Information for Parents
Common Sense Media says Iffy for 16+
Stoner social satire is rude, crude, and funny.
What Parents Need to Know
Parents need to know that plenty of teens will want to see this marijuana-centric sequel, which goes out of its way to push buttons -- and that the filmmakers don't really worry about when to say when. Expect constant marijuana use, strong language (including "f--k," "p---y," and many more), broadly comic violence, and sexual content -- including both male and female nudity (topless and bottomless). That said, behind all the joking and the toking, there are some nice messages about real friendship, as well as some interesting observations about the racial and ethnic profiling that's taken place since 9-11 and the dangers of excessive law enforcement in the name of safety.
- Families can talk about the movie's messages about drugs and drug use. Do you think the movie is an accurate depiction of social attitudes about marijuana? Why or why not? Does it address any of the consequences of drug use? As a comedy, is it expected to? Families can also discuss the racial and ethnic profiling that Harold and Kumar are subjected to. Do you think that happens in everyday life? How does the media undermine and/or reinforce those kinds of assumptions and stereotypes?
The good stuff
Positive messages: Extensive discussion of racism, stereotypes, and government policy; a characteer literally uses the Bill of Rights as toilet paper. Some government officials are seen as idiotic, petty fascists (with counterpoint from smarter, more reasonable government officials). Harold and Kumar (and their parents) are subjected to racist insults. Harold and Kumar stumble across a Ku Klux Klan meeting. A government agent taunts ethnic and religious groups with stereotypical objects of desire (grape soda for an African-American character; a bag of small change for two Jewish characters) in an effort to get them to talk; this, however, doesn't work and is depicted as the act of an idiot. From one woman's point of view, Kumar is seen in the beard and robes of a stereotypical Islamic fundamentalist (which, by turn, implies that she believes he's a terrorist). An actor depicting the president is seen drinking and doing drugs. A fair amount of toilet humor. On the plus side, the film's cast is diverse, and Harold and Kumar have a strong friendship.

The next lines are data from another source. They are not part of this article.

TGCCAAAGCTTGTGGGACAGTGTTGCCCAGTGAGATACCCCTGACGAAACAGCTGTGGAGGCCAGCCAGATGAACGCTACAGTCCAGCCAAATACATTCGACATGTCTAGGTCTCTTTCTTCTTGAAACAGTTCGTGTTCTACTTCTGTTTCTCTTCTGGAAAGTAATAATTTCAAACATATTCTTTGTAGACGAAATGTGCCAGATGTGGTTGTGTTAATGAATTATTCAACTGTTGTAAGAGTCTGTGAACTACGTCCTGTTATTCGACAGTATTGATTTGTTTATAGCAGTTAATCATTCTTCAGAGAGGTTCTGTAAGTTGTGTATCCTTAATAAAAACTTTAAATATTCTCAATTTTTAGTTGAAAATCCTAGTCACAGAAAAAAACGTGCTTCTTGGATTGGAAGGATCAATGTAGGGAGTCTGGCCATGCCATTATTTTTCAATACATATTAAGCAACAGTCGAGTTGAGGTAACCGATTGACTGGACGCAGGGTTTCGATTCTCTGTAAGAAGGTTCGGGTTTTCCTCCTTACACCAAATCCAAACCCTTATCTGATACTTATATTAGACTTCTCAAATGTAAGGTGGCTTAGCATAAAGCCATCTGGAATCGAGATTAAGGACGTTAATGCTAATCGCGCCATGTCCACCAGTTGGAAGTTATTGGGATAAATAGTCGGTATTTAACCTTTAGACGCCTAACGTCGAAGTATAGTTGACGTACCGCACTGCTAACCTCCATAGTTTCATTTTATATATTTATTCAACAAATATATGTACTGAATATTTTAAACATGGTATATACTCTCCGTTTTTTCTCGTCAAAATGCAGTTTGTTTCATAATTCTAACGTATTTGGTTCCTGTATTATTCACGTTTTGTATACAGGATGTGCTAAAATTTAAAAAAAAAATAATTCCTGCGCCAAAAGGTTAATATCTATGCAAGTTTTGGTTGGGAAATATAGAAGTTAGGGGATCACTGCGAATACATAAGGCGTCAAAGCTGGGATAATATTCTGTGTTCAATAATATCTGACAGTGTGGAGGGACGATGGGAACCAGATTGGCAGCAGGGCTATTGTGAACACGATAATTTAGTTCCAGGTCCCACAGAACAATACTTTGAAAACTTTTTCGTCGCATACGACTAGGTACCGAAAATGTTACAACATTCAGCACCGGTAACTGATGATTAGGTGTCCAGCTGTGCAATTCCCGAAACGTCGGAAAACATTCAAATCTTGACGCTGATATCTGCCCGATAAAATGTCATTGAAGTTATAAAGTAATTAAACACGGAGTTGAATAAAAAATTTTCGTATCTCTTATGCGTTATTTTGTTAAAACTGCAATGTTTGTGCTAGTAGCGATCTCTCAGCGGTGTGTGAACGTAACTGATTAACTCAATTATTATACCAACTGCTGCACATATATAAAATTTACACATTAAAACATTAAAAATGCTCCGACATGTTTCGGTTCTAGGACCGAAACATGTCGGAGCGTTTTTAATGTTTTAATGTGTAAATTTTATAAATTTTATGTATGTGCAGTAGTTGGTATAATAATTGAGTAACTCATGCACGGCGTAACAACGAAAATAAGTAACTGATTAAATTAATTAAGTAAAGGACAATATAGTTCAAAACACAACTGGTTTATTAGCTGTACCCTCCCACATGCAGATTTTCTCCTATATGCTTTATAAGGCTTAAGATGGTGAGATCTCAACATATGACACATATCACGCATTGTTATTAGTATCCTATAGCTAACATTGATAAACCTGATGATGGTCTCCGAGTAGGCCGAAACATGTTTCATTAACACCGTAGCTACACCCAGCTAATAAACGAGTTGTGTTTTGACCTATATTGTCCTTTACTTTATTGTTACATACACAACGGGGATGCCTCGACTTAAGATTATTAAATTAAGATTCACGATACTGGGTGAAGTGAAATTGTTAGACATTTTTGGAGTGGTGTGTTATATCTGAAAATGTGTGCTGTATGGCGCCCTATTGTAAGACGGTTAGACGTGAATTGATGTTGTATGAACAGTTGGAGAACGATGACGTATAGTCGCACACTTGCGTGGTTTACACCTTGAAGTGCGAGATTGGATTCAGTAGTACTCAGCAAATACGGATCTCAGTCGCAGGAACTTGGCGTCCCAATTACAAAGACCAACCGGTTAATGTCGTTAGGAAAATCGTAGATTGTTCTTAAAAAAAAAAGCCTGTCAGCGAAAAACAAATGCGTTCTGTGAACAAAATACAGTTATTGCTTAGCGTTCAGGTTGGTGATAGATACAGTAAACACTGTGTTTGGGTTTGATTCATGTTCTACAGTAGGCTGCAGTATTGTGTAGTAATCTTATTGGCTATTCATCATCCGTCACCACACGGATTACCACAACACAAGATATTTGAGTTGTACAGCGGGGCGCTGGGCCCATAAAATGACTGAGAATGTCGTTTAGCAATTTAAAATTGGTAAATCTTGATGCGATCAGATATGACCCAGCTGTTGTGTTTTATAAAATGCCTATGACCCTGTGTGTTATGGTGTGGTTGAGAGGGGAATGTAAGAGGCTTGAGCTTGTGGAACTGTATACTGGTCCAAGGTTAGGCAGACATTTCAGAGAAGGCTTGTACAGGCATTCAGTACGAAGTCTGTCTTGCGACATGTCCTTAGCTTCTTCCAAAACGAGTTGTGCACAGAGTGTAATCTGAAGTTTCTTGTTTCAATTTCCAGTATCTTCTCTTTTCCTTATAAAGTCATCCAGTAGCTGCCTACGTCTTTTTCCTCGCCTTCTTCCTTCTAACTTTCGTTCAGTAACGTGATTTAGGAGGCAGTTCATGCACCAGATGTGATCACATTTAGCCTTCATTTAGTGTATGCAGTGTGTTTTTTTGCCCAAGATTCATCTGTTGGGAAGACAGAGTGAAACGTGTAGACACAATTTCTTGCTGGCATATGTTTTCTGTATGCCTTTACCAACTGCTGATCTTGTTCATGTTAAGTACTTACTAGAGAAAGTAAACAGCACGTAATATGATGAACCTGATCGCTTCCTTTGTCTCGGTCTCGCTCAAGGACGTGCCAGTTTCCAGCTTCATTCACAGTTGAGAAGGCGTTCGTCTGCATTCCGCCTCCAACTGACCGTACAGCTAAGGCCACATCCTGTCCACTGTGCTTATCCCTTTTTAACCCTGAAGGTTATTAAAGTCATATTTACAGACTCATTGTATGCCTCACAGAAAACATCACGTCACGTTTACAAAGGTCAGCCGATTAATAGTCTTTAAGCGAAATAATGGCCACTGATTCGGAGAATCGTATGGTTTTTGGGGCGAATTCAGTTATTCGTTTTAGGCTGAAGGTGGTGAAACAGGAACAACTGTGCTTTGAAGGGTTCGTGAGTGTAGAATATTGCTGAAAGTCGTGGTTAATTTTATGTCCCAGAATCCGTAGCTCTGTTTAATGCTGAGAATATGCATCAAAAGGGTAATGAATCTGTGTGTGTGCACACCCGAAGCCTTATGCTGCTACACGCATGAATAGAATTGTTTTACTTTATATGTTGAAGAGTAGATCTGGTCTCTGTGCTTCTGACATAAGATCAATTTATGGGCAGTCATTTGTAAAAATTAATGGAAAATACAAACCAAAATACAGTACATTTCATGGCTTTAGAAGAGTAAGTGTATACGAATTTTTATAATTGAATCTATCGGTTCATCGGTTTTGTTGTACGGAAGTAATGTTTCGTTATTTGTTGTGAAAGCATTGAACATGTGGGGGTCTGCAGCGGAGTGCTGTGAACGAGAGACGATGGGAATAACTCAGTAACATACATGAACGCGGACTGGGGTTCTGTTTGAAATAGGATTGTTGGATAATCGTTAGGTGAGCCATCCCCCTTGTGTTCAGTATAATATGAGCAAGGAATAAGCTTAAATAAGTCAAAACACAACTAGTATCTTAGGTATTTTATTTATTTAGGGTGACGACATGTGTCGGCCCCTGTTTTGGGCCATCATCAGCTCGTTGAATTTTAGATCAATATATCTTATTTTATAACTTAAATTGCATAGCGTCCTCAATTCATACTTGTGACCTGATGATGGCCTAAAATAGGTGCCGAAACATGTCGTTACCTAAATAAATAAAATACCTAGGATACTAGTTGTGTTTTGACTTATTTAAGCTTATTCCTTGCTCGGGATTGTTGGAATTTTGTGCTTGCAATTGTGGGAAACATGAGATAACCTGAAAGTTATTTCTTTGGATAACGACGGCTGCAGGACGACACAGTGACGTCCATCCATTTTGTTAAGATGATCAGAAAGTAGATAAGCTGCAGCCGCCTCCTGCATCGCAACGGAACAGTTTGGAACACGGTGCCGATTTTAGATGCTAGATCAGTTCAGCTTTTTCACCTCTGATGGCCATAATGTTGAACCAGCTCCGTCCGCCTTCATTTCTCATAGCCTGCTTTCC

What to watch for
Violence: Plenty, but mostly intended for comic effect. Fatal electrocution by an electric fence; characters are held at gunpoint; fistfights and scuffles (including knees to the groin); one supporting character is shot with a shotgun, twice; a deer is shot, with blood spatter and a knife blow to finish the job; a prostitute is literally branded. Mace is used.
Sexy stuff: Topless and bottomless nudity, both rear and front, and both male and female; same-sex make-out sessions for comedic effect; prisoners are forced to provide guards with oral sex; characters visit a brothel; simulated masturbation and ejaculation; references to incest; discussion of sexual techniques and positions; characters kiss; fantasy sequence includes visions of a "threesome" between a man, a woman, and a huge anthropomorphic (and anatomically correct) bag of marijuana.
Language: Constant, inventive vulgar language, including "f--k," "motherf---er," "s--t," "dick," "p---y," "a--holes," "douchebag," "boner," "whore," "c--k," and several racial epithets (both in dialogue and soundtrack lyrics).
Consumerism: A few brands are mentioned -- TiVo, Nokia, Coors Light, Mustang, Zoloft.
Drinking, drugs and smoking: Constant references to "getting high" and "smoking weed," with extensive on-screen marijuana use. Also lots of discussion of marijuana paraphernalia and the war on drugs. One character's marijuana is laced with cocaine; a character takes psychedelic mushrooms while driving. Characters also drink beer and hard liquor (one drinks while driving). One character disapproves of another's marijuana use to counter stress, suggesting Zoloft as an alternative.